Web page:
- use renewable energy sources such as solar panels (this is what Logan Botanic Garden do).
Lawn-lovers may want to look away now, because this is the tough one for them, but lawn maintenance can cause lots of greenhouse gas emissions, so here are the challenges:
- make lawns smaller;
- redesign lawns to make them into simple shapes that are quick and easy to cut;
- let lawns grow a bit longer or even consider letting some or all of them become meadows and only cut them once or twice a year;
- if a mower needs replacing, consider getting a more efficient mower that uses less power;
- and for people who can face it, get a mower powered by human energy.
Hedges don’t need to be cut as often as lawns, but the same principles apply:
- choose hedge species which grow slowly to form strong dense growth, so that we only need to cut them once a year;
- use shears rather than powered hedgecutters.
The same thing applies to other garden features that we can choose to manage using power tools:
- use hand tools such as rakes rather than power tools such as leafblowers;
- choose well-made hand tools and power tools with good energy ratings.
We can also consider the embodied energy in any materials we buy:
- choose locally grown plants and local materials where possible;
- grow plants from seed or cuttings to reduce the greenhouse gases caused by transporting heavy container-grown plants;
- use second-hand materials, for example paving slabs from salvage firms, where possible;
- where possible, choose materials with low embodied energy such as locally grown timber rather than plastic, metals, or concrete (there’s an excellent database, the Inventory of Carbon and Energy, by Craig Jones and Geoff Hammond of the University of Bath, for anybody who wants to check out the embodied energy and carbon dioxide of almost any construction material);
- but don’t use plastic instead of concrete for paving – putting plastic in the soil is littering!;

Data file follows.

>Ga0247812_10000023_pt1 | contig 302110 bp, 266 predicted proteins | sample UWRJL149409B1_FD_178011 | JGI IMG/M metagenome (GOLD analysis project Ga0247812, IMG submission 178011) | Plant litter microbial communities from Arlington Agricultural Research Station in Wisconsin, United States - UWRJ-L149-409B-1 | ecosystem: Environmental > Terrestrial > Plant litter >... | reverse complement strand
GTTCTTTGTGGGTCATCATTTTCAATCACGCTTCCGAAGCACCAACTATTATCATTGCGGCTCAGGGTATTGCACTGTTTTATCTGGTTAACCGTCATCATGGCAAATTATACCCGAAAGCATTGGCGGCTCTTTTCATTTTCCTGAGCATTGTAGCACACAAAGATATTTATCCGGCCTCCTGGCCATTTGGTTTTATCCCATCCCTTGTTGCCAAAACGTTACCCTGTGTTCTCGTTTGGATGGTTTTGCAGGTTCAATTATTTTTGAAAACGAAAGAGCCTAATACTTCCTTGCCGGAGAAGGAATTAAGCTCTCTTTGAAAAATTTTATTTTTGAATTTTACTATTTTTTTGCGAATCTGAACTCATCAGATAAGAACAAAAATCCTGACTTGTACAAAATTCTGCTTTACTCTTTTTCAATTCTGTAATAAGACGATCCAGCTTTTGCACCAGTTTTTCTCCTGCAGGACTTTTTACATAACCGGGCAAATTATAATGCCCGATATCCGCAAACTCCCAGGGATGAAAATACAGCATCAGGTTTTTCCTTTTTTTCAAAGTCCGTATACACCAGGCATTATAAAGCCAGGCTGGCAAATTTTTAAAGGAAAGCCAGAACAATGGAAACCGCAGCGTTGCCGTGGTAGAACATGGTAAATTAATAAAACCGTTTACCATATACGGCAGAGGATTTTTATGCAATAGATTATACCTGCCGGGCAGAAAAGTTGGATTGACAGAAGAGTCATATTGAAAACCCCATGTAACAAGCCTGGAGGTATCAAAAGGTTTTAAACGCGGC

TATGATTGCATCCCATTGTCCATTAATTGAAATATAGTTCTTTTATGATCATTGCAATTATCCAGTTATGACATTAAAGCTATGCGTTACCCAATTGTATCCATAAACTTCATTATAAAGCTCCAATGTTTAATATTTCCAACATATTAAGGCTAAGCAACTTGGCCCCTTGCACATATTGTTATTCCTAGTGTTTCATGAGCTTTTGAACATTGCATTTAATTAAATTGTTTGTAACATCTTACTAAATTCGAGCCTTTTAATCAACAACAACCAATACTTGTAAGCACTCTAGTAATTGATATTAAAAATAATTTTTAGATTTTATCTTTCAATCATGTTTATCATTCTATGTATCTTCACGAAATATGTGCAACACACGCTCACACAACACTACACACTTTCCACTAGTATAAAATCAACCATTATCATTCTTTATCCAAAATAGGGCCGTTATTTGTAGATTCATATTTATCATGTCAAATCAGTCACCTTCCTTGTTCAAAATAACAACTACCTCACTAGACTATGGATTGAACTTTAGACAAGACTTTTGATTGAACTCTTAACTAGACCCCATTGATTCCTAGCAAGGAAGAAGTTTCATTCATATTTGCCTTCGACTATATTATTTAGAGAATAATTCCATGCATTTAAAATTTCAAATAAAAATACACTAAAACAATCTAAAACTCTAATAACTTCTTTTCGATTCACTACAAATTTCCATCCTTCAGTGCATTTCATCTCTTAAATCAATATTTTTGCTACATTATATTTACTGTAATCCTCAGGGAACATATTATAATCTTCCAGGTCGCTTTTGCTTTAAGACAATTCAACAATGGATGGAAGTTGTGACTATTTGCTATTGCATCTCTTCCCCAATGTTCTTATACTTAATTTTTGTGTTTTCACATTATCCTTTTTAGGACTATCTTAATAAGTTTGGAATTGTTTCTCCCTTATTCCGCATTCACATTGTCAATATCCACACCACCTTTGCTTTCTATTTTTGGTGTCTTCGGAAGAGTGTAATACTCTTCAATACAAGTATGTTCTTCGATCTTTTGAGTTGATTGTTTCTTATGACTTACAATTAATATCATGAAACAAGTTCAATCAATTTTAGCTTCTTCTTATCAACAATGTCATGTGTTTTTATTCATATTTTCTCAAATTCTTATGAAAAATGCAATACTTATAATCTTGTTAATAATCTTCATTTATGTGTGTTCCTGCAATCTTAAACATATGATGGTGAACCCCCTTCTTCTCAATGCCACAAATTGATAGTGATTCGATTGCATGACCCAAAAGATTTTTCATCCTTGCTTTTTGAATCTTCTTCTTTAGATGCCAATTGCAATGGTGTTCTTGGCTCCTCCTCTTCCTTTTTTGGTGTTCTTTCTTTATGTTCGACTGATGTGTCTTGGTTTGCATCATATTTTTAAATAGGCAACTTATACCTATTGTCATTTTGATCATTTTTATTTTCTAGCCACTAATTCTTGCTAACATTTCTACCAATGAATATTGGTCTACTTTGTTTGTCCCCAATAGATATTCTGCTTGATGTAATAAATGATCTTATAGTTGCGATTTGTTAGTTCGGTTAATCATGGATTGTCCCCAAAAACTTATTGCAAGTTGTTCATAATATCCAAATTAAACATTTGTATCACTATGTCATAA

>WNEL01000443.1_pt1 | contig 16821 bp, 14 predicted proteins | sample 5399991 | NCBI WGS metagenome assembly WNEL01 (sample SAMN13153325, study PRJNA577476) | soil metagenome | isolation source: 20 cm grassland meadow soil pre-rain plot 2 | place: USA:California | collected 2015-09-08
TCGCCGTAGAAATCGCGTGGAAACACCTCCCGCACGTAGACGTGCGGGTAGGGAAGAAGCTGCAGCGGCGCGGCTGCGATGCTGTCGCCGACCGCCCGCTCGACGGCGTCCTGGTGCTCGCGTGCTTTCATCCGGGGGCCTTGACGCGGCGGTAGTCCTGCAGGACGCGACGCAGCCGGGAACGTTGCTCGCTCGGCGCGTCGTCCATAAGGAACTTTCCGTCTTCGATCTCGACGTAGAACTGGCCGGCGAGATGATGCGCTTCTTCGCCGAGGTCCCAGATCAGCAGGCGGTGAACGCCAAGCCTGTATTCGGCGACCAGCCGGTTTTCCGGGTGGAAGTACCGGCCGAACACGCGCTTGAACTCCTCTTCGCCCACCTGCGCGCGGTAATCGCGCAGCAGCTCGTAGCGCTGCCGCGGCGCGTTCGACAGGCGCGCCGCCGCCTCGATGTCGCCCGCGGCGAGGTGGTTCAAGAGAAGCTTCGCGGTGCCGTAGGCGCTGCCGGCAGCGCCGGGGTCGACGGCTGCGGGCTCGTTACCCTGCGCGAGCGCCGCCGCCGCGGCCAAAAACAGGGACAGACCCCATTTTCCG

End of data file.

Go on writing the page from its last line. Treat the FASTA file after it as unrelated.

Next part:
- follow ‘cradle-to-cradle’ principles whenever we buy or make anything.
All of these things are pretty obvious. But what we do in our gardens may also save us from burning fossil fuel somewhere else:
- hang clothes out to dry in the sun and wind on a washing line in the garden, instead of using tumble dryers, which use huge amounts of energy;
- grow roots such as potatoes and greens such as cabbages in our gardens, rather than buying potentially damaging crops which have come from big arable fields, where they can cause soil erosion;
- grow food crops which are tasty and nutritious, such as nuts, rather than buying lots of meat and fish, which have big greenhouse gas footprints;
- grow digestive plants such as garlic which will keep our guts healthy and reduce ‘wind’, which may include methane;
- get a woodburning stove and burn garden prunings in it, rather than burning fossil fuel to heat our homes;
- grow trees, hedges, shrubs, and climbers where they can insulate our houses from cold winds in winter, and reduce the fossil fuel used for heating, and they can insulate our houses from the sun in summer and reduce the temptation to use fans or air-conditioning;
- grow craft plants, such as bamboo for garden canes, rather than importing them.